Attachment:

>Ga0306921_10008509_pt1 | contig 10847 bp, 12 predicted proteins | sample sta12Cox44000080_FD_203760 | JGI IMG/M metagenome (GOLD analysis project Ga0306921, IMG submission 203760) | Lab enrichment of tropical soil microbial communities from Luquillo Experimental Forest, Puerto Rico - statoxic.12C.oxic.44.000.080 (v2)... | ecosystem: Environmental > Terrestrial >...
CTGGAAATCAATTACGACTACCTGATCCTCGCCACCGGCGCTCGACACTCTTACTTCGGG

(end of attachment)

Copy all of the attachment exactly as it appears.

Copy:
>Ga0306921_10008509_pt1 | contig 10847 bp, 12 predicted proteins | sample sta12Cox44000080_FD_203760 | JGI IMG/M metagenome (GOLD analysis project Ga0306921, IMG submission 203760) | Lab enrichment of tropical soil microbial communities from Luquillo Experimental Forest, Puerto Rico - statoxic.12C.oxic.44.000.080 (v2)... | ecosystem: Environmental > Terrestrial >...
CTGGAAATCAATTACGACTACCTGATCCTCGCCACCGGCGCTCGACACTCTTACTTCGGG